IRS Aggressively Pursues Payroll Tax Evasion With Civil And Criminal Enforcement Activity
The federal government’s tax enforcers, the Internal Revenue Service and the Department of Justice Tax Division, began 2016 with a continued focus on payroll tax cases. Generally speaking, payroll taxes include the federal income taxes that employers must withhold from their employees’ wages and Social Security and Medicare (“Federal Income Contributions Act” or “FICA”) taxes—a portion of which is withheld from employees’ wages and a portion of which is a matching amount paid by the employer. Finally, the term payroll taxes may also include the federal unemployment tax that employers must report and pay separately from the above-listed taxes—employees do not pay this tax nor it is withheld from their pay.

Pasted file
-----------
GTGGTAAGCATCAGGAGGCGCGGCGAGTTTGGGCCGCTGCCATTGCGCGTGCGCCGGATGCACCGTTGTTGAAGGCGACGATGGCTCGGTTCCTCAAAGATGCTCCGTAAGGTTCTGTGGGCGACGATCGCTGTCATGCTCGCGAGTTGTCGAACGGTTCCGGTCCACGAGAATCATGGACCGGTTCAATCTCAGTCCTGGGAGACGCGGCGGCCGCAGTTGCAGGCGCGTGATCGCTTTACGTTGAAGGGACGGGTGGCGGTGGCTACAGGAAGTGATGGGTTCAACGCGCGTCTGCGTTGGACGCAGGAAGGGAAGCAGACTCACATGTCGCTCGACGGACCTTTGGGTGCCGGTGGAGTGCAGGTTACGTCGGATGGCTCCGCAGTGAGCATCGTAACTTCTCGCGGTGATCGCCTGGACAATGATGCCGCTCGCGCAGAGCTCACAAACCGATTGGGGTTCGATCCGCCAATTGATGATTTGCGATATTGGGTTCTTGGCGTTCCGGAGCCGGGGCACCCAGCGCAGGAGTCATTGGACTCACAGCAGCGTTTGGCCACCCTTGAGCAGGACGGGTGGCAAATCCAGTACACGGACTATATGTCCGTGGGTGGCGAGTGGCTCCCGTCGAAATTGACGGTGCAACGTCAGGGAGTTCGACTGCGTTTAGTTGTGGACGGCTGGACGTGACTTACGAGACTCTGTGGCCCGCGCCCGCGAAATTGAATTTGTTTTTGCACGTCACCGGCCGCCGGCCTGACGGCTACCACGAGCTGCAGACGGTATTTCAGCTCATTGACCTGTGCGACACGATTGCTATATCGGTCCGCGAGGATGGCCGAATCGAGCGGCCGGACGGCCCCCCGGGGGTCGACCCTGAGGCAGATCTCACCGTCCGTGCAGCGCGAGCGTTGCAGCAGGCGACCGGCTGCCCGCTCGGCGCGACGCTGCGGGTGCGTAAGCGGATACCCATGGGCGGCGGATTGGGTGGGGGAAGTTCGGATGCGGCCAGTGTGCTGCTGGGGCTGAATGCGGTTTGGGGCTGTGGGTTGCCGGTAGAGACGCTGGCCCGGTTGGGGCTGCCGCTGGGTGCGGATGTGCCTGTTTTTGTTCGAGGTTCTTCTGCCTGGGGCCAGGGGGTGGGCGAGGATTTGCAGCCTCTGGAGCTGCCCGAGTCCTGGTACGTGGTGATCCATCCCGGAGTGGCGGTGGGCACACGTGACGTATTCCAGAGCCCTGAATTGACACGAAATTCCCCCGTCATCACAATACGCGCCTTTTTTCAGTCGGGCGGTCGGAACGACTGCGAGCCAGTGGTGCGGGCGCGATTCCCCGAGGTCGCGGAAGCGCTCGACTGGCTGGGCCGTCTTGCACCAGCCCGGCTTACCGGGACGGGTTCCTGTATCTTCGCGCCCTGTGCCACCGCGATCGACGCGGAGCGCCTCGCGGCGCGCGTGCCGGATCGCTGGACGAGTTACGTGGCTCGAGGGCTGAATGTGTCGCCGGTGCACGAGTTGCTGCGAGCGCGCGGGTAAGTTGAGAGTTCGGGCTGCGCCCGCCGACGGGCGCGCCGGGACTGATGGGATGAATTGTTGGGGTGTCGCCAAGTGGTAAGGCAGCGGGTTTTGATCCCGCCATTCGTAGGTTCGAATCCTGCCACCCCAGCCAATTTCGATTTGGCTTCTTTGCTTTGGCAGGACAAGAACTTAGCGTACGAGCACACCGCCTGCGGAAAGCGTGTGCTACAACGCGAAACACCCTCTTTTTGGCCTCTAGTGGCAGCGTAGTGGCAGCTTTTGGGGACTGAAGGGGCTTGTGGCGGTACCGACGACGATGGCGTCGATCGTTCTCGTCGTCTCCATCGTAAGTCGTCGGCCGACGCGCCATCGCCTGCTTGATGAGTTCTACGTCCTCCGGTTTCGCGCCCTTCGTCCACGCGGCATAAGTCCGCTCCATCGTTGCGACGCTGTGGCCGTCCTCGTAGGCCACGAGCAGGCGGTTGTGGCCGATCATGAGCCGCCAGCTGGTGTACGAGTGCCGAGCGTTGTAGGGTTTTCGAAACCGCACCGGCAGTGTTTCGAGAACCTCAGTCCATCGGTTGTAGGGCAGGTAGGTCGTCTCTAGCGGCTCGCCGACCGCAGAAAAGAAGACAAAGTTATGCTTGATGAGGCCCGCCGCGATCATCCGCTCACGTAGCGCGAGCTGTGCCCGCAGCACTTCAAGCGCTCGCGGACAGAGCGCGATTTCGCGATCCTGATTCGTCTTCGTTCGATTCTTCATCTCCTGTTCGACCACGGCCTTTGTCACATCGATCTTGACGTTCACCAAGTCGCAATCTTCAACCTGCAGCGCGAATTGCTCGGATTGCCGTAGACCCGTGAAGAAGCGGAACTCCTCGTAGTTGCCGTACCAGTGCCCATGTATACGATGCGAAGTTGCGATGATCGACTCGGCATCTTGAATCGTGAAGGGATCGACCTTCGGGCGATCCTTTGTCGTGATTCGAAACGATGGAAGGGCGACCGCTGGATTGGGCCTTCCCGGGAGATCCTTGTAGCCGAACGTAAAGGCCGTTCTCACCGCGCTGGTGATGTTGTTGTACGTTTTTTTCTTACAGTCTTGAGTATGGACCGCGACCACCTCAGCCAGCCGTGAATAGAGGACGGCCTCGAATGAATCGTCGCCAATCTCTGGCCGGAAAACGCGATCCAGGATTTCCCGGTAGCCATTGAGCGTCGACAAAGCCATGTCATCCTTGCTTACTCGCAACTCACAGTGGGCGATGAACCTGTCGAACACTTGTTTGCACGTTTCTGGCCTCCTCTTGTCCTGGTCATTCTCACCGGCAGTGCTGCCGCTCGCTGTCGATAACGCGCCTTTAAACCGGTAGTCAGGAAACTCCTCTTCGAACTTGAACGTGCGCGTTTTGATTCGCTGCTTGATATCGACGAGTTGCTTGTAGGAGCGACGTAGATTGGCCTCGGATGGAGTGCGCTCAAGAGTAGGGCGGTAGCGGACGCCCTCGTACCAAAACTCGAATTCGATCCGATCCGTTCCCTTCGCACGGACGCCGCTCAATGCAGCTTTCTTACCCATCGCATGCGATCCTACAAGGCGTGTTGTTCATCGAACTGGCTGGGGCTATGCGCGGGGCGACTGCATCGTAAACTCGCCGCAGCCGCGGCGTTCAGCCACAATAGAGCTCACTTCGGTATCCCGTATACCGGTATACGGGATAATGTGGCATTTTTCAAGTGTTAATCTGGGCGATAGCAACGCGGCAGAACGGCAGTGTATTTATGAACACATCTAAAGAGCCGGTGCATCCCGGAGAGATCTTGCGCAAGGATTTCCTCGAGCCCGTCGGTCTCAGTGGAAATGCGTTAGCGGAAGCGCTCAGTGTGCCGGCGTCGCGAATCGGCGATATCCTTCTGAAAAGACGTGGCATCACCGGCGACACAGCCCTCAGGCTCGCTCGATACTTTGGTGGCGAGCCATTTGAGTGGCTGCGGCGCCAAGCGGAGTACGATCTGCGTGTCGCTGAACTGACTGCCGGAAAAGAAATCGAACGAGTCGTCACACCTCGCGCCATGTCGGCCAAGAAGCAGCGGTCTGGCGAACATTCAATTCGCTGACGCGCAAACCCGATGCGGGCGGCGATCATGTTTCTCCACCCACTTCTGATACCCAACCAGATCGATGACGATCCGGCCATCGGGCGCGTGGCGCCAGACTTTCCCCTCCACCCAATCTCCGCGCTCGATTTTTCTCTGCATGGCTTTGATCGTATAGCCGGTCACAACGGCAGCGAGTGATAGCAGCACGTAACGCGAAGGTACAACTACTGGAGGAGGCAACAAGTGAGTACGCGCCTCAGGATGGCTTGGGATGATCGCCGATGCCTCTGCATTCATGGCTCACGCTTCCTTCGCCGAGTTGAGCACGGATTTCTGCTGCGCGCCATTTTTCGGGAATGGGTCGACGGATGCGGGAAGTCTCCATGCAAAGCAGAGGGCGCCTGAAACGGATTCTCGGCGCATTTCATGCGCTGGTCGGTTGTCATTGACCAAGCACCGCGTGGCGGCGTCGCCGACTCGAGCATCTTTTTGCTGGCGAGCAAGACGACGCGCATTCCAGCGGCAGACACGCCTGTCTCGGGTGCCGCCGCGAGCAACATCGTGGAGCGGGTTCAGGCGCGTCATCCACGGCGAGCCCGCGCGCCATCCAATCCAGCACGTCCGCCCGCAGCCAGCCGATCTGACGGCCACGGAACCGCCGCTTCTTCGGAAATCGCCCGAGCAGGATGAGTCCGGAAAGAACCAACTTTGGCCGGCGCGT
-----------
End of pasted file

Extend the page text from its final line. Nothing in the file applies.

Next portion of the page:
Businesses of all sizes may run into payroll tax problems by intentionally or unintentionally misclassifying employees as independent contractors or by favoring other creditors over making the required quarterly tax deposits when cash flow problems arise. In other instances, a dishonest employee might embezzle the withheld taxes unbeknownst to senior management, until it is too late. Due to the quarterly nature of these taxes, what might begin as an innocent mistake or “getting a little behind” can quickly balloon into an astronomical tax liability. The so-called Trust Fund Recovery Penalty (“TFRP”) of the tax code, allows the government to assess (and collect) that tax liability, with penalties and interest, personally against any individual who qualifies as a “responsible person” for ensuring the business’ payroll taxes are paid and willfully failed to do so.